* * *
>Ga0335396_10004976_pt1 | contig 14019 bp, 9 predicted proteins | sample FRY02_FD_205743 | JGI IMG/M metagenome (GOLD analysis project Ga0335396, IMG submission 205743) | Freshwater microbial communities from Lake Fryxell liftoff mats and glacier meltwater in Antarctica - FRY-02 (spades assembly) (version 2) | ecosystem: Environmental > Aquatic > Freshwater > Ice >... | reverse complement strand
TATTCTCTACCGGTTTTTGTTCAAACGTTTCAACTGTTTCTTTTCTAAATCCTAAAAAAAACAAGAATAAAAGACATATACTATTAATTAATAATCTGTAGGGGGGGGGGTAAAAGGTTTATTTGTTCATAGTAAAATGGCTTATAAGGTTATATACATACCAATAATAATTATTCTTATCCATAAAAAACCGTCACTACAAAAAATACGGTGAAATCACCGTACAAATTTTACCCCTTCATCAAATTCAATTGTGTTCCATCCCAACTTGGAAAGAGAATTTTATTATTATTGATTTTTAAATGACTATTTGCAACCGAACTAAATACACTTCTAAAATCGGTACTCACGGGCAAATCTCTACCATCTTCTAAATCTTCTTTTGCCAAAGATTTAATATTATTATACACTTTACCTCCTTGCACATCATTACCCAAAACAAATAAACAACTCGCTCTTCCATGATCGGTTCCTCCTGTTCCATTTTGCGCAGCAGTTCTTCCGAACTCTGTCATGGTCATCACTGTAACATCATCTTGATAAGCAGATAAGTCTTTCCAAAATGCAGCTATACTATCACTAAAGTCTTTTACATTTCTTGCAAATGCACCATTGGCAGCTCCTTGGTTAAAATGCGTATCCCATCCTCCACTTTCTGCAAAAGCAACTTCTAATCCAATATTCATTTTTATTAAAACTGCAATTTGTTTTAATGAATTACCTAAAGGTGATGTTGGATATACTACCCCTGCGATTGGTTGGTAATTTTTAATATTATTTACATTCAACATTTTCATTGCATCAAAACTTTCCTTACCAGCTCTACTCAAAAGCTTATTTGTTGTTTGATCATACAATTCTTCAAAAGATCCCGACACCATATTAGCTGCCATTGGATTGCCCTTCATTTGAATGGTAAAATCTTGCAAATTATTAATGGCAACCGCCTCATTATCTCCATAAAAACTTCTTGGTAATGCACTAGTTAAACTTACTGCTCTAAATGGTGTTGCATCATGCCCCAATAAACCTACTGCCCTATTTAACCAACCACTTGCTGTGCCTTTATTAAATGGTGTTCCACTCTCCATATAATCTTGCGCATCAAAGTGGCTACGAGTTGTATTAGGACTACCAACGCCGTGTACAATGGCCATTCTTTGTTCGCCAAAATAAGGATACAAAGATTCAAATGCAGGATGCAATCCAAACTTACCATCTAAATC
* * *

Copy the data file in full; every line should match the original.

>Ga0335396_10004976_pt1 | contig 14019 bp, 9 predicted proteins | sample FRY02_FD_205743 | JGI IMG/M metagenome (GOLD analysis project Ga0335396, IMG submission 205743) | Freshwater microbial communities from Lake Fryxell liftoff mats and glacier meltwater in Antarctica - FRY-02 (spades assembly) (version 2) | ecosystem: Environmental > Aquatic > Freshwater > Ice >... | reverse complement strand
TATTCTCTACCGGTTTTTGTTCAAACGTTTCAACTGTTTCTTTTCTAAATCCTAAAAAAAACAAGAATAAAAGACATATACTATTAATTAATAATCTGTAGGGGGGGGGGTAAAAGGTTTATTTGTTCATAGTAAAATGGCTTATAAGGTTATATACATACCAATAATAATTATTCTTATCCATAAAAAACCGTCACTACAAAAAATACGGTGAAATCACCGTACAAATTTTACCCCTTCATCAAATTCAATTGTGTTCCATCCCAACTTGGAAAGAGAATTTTATTATTATTGATTTTTAAATGACTATTTGCAACCGAACTAAATACACTTCTAAAATCGGTACTCACGGGCAAATCTCTACCATCTTCTAAATCTTCTTTTGCCAAAGATTTAATATTATTATACACTTTACCTCCTTGCACATCATTACCCAAAACAAATAAACAACTCGCTCTTCCATGATCGGTTCCTCCTGTTCCATTTTGCGCAGCAGTTCTTCCGAACTCTGTCATGGTCATCACTGTAACATCATCTTGATAAGCAGATAAGTCTTTCCAAAATGCAGCTATACTATCACTAAAGTCTTTTACATTTCTTGCAAATGCACCATTGGCAGCTCCTTGGTTAAAATGCGTATCCCATCCTCCACTTTCTGCAAAAGCAACTTCTAATCCAATATTCATTTTTATTAAAACTGCAATTTGTTTTAATGAATTACCTAAAGGTGATGTTGGATATACTACCCCTGCGATTGGTTGGTAATTTTTAATATTATTTACATTCAACATTTTCATTGCATCAAAACTTTCCTTACCAGCTCTACTCAAAAGCTTATTTGTTGTTTGATCATACAATTCTTCAAAAGATCCCGACACCATATTAGCTGCCATTGGATTGCCCTTCATTTGAATGGTAAAATCTTGCAAATTATTAATGGCAACCGCCTCATTATCTCCATAAAAACTTCTTGGTAATGCACTAGTTAAACTTACTGCTCTAAATGGTGTTGCATCATGCCCCAATAAACCTACTGCCCTATTTAACCAACCACTTGCTGTGCCTTTATTAAATGGTGTTCCACTCTCCATATAATCTTGCGCATCAAAGTGGCTACGAGTTGTATTAGGACTACCAACGCCGTGTACAATGGCCATTCTTTGTTCGCCAAAATAAGGATACAAAGATTCAAATGCAGGATGCAATCCAAACTTACCATCTAAATC